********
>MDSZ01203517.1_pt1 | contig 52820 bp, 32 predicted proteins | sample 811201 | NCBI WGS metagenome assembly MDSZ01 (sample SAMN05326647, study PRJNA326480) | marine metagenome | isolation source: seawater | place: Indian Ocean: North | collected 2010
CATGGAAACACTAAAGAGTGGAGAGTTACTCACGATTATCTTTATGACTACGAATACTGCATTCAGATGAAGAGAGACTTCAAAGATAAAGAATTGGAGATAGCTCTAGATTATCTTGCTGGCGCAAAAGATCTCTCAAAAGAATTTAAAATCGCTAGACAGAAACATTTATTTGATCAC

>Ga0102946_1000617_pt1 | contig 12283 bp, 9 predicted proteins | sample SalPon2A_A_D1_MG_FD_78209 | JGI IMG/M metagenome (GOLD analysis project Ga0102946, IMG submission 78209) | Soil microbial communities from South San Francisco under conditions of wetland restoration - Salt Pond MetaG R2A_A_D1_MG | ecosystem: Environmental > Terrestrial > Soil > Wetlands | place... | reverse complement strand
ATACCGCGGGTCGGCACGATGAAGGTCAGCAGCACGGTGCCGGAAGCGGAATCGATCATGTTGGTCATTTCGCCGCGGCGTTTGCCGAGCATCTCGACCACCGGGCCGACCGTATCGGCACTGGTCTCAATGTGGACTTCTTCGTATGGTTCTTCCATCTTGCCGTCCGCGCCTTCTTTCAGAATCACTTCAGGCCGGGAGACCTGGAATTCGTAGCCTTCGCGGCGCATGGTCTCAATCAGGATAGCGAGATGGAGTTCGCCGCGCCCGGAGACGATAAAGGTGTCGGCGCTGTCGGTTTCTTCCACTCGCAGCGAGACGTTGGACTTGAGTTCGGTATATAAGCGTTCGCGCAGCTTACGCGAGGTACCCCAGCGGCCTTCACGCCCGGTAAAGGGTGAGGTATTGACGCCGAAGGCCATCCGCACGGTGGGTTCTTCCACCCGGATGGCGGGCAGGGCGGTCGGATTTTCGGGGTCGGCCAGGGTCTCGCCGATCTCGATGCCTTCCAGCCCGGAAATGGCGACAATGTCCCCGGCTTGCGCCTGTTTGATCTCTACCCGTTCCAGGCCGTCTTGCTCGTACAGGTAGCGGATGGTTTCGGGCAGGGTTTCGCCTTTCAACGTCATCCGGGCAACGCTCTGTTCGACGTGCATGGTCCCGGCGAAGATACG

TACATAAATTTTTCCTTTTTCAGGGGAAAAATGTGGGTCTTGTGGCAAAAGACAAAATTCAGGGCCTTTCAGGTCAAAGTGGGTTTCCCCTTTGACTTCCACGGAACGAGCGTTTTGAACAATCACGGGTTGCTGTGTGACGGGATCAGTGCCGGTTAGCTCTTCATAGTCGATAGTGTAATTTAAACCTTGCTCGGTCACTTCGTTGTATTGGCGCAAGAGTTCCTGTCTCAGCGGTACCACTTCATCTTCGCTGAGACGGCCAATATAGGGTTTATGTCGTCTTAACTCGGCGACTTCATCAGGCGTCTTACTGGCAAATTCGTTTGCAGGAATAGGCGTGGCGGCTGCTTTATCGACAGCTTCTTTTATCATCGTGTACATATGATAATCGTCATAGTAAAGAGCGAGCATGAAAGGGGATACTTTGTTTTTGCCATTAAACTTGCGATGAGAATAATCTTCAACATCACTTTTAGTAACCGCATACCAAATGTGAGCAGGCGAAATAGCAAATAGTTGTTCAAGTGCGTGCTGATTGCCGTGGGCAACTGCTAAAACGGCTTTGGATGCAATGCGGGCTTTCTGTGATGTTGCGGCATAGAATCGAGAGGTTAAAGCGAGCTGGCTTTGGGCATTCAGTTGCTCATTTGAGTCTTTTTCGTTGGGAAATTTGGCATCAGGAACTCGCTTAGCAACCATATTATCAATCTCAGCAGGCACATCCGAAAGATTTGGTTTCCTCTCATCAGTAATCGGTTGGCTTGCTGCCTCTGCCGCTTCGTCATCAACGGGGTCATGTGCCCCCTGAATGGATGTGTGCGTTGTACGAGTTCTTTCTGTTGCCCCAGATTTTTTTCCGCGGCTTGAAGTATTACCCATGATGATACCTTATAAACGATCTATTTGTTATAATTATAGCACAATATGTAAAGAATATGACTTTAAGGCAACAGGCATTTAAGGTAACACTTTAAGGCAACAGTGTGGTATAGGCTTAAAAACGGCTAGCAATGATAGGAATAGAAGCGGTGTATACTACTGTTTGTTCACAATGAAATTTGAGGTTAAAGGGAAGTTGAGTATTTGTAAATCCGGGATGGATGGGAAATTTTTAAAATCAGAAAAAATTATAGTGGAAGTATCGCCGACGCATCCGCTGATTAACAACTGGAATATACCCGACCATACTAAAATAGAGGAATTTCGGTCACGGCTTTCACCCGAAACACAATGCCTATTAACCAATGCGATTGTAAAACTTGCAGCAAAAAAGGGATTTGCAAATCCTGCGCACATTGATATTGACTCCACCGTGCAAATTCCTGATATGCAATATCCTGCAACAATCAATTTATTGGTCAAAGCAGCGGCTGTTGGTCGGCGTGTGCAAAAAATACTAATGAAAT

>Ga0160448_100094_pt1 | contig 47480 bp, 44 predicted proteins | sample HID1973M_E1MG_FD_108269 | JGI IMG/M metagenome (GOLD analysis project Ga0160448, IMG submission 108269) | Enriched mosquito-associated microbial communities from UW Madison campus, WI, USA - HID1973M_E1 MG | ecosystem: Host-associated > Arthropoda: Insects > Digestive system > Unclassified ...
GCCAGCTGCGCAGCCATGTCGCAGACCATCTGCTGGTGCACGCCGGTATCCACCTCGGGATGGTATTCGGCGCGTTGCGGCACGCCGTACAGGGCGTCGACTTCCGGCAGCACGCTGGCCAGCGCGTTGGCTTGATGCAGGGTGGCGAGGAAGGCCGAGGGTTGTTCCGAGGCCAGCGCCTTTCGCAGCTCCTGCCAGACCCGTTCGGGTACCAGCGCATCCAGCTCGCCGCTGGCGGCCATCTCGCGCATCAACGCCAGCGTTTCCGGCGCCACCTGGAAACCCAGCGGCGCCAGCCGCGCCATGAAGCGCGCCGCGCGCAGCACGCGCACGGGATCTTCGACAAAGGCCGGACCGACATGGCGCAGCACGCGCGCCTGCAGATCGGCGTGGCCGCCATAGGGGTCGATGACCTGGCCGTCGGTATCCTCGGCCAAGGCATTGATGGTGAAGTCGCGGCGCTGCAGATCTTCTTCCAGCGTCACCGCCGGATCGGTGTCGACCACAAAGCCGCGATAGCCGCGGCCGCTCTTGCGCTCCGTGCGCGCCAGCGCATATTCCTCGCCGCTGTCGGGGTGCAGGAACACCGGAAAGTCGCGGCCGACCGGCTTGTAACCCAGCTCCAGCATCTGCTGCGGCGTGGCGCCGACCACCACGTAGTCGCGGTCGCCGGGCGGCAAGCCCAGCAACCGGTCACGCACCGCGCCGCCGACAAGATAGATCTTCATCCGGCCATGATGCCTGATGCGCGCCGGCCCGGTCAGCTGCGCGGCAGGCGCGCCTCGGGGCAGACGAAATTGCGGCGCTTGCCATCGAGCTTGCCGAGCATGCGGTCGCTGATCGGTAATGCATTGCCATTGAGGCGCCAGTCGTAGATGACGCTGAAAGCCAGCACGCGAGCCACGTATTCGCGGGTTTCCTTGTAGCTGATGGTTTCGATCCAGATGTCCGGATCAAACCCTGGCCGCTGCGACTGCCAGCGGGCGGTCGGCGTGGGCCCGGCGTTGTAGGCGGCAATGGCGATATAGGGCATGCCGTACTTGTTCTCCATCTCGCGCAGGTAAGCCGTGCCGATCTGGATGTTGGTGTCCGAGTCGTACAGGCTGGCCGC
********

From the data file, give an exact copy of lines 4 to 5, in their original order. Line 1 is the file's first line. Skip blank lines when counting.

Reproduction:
ATACCGCGGGTCGGCACGATGAAGGTCAGCAGCACGGTGCCGGAAGCGGAATCGATCATGTTGGTCATTTCGCCGCGGCGTTTGCCGAGCATCTCGACCACCGGGCCGACCGTATCGGCACTGGTCTCAATGTGGACTTCTTCGTATGGTTCTTCCATCTTGCCGTCCGCGCCTTCTTTCAGAATCACTTCAGGCCGGGAGACCTGGAATTCGTAGCCTTCGCGGCGCATGGTCTCAATCAGGATAGCGAGATGGAGTTCGCCGCGCCCGGAGACGATAAAGGTGTCGGCGCTGTCGGTTTCTTCCACTCGCAGCGAGACGTTGGACTTGAGTTCGGTATATAAGCGTTCGCGCAGCTTACGCGAGGTACCCCAGCGGCCTTCACGCCCGGTAAAGGGTGAGGTATTGACGCCGAAGGCCATCCGCACGGTGGGTTCTTCCACCCGGATGGCGGGCAGGGCGGTCGGATTTTCGGGGTCGGCCAGGGTCTCGCCGATCTCGATGCCTTCCAGCCCGGAAATGGCGACAATGTCCCCGGCTTGCGCCTGTTTGATCTCTACCCGTTCCAGGCCGTCTTGCTCGTACAGGTAGCGGATGGTTTCGGGCAGGGTTTCGCCTTTCAACGTCATCCGGGCAACGCTCTGTTCGACGTGCATGGTCCCGGCGAAGATACG

TACATAAATTTTTCCTTTTTCAGGGGAAAAATGTGGGTCTTGTGGCAAAAGACAAAATTCAGGGCCTTTCAGGTCAAAGTGGGTTTCCCCTTTGACTTCCACGGAACGAGCGTTTTGAACAATCACGGGTTGCTGTGTGACGGGATCAGTGCCGGTTAGCTCTTCATAGTCGATAGTGTAATTTAAACCTTGCTCGGTCACTTCGTTGTATTGGCGCAAGAGTTCCTGTCTCAGCGGTACCACTTCATCTTCGCTGAGACGGCCAATATAGGGTTTATGTCGTCTTAACTCGGCGACTTCATCAGGCGTCTTACTGGCAAATTCGTTTGCAGGAATAGGCGTGGCGGCTGCTTTATCGACAGCTTCTTTTATCATCGTGTACATATGATAATCGTCATAGTAAAGAGCGAGCATGAAAGGGGATACTTTGTTTTTGCCATTAAACTTGCGATGAGAATAATCTTCAACATCACTTTTAGTAACCGCATACCAAATGTGAGCAGGCGAAATAGCAAATAGTTGTTCAAGTGCGTGCTGATTGCCGTGGGCAACTGCTAAAACGGCTTTGGATGCAATGCGGGCTTTCTGTGATGTTGCGGCATAGAATCGAGAGGTTAAAGCGAGCTGGCTTTGGGCATTCAGTTGCTCATTTGAGTCTTTTTCGTTGGGAAATTTGGCATCAGGAACTCGCTTAGCAACCATATTATCAATCTCAGCAGGCACATCCGAAAGATTTGGTTTCCTCTCATCAGTAATCGGTTGGCTTGCTGCCTCTGCCGCTTCGTCATCAACGGGGTCATGTGCCCCCTGAATGGATGTGTGCGTTGTACGAGTTCTTTCTGTTGCCCCAGATTTTTTTCCGCGGCTTGAAGTATTACCCATGATGATACCTTATAAACGATCTATTTGTTATAATTATAGCACAATATGTAAAGAATATGACTTTAAGGCAACAGGCATTTAAGGTAACACTTTAAGGCAACAGTGTGGTATAGGCTTAAAAACGGCTAGCAATGATAGGAATAGAAGCGGTGTATACTACTGTTTGTTCACAATGAAATTTGAGGTTAAAGGGAAGTTGAGTATTTGTAAATCCGGGATGGATGGGAAATTTTTAAAATCAGAAAAAATTATAGTGGAAGTATCGCCGACGCATCCGCTGATTAACAACTGGAATATACCCGACCATACTAAAATAGAGGAATTTCGGTCACGGCTTTCACCCGAAACACAATGCCTATTAACCAATGCGATTGTAAAACTTGCAGCAAAAAAGGGATTTGCAAATCCTGCGCACATTGATATTGACTCCACCGTGCAAATTCCTGATATGCAATATCCTGCAACAATCAATTTATTGGTCAAAGCAGCGGCTGTTGGTCGGCGTGTGCAAAAAATACTAATGAAAT